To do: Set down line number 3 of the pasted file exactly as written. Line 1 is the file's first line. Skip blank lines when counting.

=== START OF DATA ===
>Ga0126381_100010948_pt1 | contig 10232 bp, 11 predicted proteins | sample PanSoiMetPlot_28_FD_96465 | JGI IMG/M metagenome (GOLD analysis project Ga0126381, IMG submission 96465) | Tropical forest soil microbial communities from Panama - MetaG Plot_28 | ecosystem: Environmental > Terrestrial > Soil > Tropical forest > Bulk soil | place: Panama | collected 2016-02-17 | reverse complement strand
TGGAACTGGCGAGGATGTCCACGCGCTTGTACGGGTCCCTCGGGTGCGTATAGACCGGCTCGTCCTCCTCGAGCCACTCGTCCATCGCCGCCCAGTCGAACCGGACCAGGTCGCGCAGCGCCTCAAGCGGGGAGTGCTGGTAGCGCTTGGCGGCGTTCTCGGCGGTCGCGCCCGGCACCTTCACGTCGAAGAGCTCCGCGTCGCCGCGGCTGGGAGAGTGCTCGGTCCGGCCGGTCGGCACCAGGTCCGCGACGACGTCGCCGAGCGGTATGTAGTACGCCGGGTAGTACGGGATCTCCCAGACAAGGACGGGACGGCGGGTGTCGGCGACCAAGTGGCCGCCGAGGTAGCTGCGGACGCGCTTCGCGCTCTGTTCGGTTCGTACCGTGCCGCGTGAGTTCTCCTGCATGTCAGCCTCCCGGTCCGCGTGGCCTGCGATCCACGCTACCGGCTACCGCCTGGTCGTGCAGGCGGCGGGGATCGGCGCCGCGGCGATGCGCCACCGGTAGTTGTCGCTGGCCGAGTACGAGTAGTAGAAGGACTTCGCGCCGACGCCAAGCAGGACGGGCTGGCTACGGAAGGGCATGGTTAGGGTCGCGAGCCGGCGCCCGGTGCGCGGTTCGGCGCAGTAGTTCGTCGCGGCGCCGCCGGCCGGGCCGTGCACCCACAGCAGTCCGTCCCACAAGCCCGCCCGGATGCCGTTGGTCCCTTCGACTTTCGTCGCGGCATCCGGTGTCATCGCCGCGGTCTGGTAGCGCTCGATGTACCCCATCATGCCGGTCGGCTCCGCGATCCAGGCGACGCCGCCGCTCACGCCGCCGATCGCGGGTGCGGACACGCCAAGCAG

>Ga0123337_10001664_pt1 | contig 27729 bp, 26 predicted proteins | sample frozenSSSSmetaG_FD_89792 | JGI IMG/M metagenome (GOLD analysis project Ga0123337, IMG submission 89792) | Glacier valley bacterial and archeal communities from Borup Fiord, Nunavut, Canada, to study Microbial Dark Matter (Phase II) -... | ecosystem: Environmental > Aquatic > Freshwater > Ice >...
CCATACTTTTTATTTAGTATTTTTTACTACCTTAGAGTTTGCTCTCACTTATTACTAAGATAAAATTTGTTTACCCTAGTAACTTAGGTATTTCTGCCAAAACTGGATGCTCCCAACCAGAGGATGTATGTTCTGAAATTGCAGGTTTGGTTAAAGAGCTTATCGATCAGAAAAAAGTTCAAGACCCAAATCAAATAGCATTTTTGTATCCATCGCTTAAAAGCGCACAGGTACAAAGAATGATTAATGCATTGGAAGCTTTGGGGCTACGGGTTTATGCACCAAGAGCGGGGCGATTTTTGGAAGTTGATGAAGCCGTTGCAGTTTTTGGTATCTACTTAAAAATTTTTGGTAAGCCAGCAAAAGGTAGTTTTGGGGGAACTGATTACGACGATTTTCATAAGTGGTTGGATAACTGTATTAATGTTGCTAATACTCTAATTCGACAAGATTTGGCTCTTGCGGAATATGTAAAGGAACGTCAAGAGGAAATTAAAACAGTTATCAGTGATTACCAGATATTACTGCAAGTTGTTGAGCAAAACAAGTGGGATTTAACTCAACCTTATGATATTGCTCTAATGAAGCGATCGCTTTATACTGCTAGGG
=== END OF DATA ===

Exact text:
>Ga0123337_10001664_pt1 | contig 27729 bp, 26 predicted proteins | sample frozenSSSSmetaG_FD_89792 | JGI IMG/M metagenome (GOLD analysis project Ga0123337, IMG submission 89792) | Glacier valley bacterial and archeal communities from Borup Fiord, Nunavut, Canada, to study Microbial Dark Matter (Phase II) -... | ecosystem: Environmental > Aquatic > Freshwater > Ice >...